Meet on their turf, prove your worth
Most attendees at an industry event work in that industry. When a translator or interpreter shows up, you are automatically interesting to them. They are impressed, because they know that you have taken the time and paid the fees to be there. Your presence alone indicates that you don’t live in an echo chamber, you invest in your business, and you are committed to staying up-to-date on that sector’s issues.
Of course, if you’re there to sell yourself you need to do your homework first. Subscribe to newsletters to stay abreast of industry news throughout the year. Look at the lists of sponsors, exhibitors, presenters, and attendees on the conference website. You need to show that you understand their business even as you represent an outside view.
Time and money are the major reasons many people do not attend conferences, and those are valid concerns. This marketing strategy requires careful planning and prioritizing. I live in the Chicago area, so I scour the various newsletters and industry websites for local events that won’t involve travel costs. As a French to English translator, I like to attend a meeting in a francophone country if I can, and combine that with a family vacation. I look for other synergies: Do I know anyone in the conference city I can stay with? Can I combine the event with an in-person meeting with a local client?
Still, there is no getting around the fact that conferences cost money. However, I have found that my upfront investment has paid off. In the past 18 months, I spent about $7K in registration fees, hotels, and travel, but earned nearly $15K from new clients. I hope and expect that these clients will continue to send me work in the future, without any additional investment on my part.
Here’s what happened last month: This year’s ATA conference was immediately followed by a tropical medicine conference that was not only also in New Orleans, but in the same hotel! That was too convenient to pass up. I paid the extra hotel nights and the (hefty) conference fee, but received a 6,000-word translation project from a new client that same week. The day after I got home I received an email from someone else I chatted with asking for my CV and rate sheet to share with their colleagues, and four others connected with me on LinkedIn. I met with an existing (but fairly new) client for coffee, who was pleasantly surprised to find me there, and ended up hearing about their 2019 project pipeline and where I could fit in. Granted, I don’t always get this much interest at every event I attend, but the balance sheet has thus far been in my favor. I’m confident this strategy will be successful for others who enjoy live networking, are willing to do their homework, and can afford to be patient while the conference seeds germinate.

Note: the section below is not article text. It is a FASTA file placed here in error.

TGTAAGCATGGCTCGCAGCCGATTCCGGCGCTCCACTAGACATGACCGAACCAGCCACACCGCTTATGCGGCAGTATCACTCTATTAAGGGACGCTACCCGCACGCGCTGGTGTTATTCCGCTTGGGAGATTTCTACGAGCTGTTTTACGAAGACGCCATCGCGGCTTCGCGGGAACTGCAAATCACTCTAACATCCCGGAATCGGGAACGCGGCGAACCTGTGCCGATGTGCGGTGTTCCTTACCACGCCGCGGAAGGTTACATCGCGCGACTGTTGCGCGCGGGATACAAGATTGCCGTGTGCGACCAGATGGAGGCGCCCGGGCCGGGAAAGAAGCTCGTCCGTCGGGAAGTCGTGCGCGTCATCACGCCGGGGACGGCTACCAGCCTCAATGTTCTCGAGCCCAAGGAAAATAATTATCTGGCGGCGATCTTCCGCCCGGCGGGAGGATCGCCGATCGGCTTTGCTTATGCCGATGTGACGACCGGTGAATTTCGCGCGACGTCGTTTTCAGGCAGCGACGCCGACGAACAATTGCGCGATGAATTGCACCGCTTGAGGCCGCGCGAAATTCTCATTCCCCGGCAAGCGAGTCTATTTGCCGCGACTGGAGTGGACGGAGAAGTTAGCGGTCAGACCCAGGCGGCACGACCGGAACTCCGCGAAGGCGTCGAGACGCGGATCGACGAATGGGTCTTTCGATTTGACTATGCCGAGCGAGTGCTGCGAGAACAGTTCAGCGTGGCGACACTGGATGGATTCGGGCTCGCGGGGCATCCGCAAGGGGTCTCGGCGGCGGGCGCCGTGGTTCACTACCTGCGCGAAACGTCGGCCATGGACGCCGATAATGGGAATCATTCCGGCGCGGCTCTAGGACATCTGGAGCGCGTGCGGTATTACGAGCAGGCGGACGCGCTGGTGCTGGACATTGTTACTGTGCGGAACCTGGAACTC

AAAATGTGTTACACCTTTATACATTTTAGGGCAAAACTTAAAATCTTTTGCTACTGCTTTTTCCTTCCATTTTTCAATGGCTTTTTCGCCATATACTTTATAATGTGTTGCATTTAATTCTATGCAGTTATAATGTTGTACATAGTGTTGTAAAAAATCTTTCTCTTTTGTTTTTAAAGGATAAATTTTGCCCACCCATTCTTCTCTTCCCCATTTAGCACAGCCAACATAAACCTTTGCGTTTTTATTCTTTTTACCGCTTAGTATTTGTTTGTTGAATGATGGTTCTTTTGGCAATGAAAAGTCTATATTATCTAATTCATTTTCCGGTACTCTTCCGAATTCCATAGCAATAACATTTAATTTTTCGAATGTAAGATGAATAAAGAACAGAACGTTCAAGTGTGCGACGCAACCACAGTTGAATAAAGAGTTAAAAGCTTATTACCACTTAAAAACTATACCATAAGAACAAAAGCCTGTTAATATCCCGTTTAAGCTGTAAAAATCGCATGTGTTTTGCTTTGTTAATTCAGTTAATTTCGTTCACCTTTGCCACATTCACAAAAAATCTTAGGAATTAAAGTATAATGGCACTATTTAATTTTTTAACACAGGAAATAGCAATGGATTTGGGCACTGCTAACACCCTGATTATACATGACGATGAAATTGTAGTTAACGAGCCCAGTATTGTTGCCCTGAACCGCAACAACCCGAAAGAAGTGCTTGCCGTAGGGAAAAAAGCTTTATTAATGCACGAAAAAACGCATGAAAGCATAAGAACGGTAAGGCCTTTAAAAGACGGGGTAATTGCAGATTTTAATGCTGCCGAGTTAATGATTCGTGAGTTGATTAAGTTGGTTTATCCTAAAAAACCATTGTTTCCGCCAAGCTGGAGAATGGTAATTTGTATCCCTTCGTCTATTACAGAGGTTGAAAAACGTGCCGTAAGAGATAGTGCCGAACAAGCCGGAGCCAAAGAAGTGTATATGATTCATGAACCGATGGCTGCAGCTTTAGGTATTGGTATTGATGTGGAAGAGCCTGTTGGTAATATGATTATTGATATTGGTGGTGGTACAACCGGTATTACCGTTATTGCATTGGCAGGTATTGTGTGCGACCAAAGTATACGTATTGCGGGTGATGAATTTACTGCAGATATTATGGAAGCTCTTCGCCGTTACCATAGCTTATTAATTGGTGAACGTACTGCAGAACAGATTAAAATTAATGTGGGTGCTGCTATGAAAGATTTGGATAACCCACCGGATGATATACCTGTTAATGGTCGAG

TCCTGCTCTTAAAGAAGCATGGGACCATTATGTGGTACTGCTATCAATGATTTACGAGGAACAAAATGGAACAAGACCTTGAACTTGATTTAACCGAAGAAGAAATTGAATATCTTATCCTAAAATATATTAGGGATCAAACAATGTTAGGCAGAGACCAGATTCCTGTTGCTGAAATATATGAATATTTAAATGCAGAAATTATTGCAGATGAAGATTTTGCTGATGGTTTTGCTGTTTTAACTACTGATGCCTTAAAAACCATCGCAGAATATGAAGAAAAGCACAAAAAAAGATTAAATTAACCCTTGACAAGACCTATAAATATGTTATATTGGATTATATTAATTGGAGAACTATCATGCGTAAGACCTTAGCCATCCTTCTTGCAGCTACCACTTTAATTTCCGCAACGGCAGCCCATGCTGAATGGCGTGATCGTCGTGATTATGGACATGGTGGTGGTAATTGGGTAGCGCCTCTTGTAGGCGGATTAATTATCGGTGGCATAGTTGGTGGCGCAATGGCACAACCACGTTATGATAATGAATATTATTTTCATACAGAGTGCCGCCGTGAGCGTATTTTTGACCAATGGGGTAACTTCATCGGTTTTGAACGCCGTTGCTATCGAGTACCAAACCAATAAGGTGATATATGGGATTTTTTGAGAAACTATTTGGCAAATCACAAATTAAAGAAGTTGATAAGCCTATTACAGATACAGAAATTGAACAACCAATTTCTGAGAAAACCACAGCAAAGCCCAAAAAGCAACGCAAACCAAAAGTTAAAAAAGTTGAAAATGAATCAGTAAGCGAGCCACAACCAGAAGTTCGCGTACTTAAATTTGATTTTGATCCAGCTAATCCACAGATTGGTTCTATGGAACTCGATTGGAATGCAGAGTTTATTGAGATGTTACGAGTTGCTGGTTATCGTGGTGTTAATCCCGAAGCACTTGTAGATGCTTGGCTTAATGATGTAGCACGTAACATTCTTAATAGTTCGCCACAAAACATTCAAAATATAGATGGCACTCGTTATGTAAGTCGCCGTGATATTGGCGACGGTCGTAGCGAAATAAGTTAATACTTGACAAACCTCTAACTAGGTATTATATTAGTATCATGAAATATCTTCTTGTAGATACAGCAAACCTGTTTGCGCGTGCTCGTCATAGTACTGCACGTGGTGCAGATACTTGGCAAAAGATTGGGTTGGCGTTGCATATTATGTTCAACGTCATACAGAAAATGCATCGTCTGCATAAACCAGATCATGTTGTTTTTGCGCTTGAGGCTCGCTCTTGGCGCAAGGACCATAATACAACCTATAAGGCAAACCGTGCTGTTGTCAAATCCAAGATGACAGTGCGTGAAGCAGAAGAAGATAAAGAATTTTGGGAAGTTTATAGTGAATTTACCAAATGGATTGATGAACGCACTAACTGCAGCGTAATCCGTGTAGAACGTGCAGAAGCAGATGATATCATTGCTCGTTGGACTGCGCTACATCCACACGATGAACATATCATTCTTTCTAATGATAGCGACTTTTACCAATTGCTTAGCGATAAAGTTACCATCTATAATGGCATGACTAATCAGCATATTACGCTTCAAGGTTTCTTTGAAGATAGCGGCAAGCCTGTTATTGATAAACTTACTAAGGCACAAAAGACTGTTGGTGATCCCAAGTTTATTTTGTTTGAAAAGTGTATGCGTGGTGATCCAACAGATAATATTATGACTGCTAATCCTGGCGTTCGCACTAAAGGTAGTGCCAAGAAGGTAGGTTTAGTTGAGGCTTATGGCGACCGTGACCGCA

Thank you, Michèle, for sharing your experience! This was very informative and inspiring. I have ventured to an industry conference once a couple of years ago (and, unfortunately, did not get any business out of it), but I am now inspired to revisit the idea.
Interesting post, thanks. And I agree, any opportunity to “meet on their turf” needs to be taken advantage of. Good luck!
Martin Edic says
I’m marketing lead at an LSP, but my background is in B2B software marketing. My advice is always to go to where your potential customers are rather than where your peers and colleagues are. It is easier to stay in your comfort zone but you are surrounded by competition! In my relatively new exposure to this business, I have been totally surprised how few business people, who may very well need translation, have any clue how the whole process works. There is very little information on the client side about what happens on our side where the work is done. We’re working on providing more information resources to help our customers make better choices.
Corinne McKay says
Irene Corchado Resmella says
This is definitely the way to go, but I find it hard to follow. I do mainly legal translation and I’m always in the look for events, but they are prohibitively expensive and very often restricted to legal professionals who are members of the Law Society or similar. It’s a catch 22 for many. If you don’t earn enough, you can’t really make the investment, so you don’t get the benefit. You need to start with money to be able to set a budget for these conferences.
Corinne McKay says
Thanks, Irene! I agree that these types of events can be expensive. An idea from Judy Jenner’s book is to see if they need any volunteers (especially multilingual ones!) to work at the event in exchange for a free pass. Or look for one-day or even one-hour events; for example I’ve looked at American Bar Association events that are one or two hours in the evening and cost maybe $200. Maybe think about some of those!
Irene Corchado Resmella says
Thank you for your suggestions, Corinne!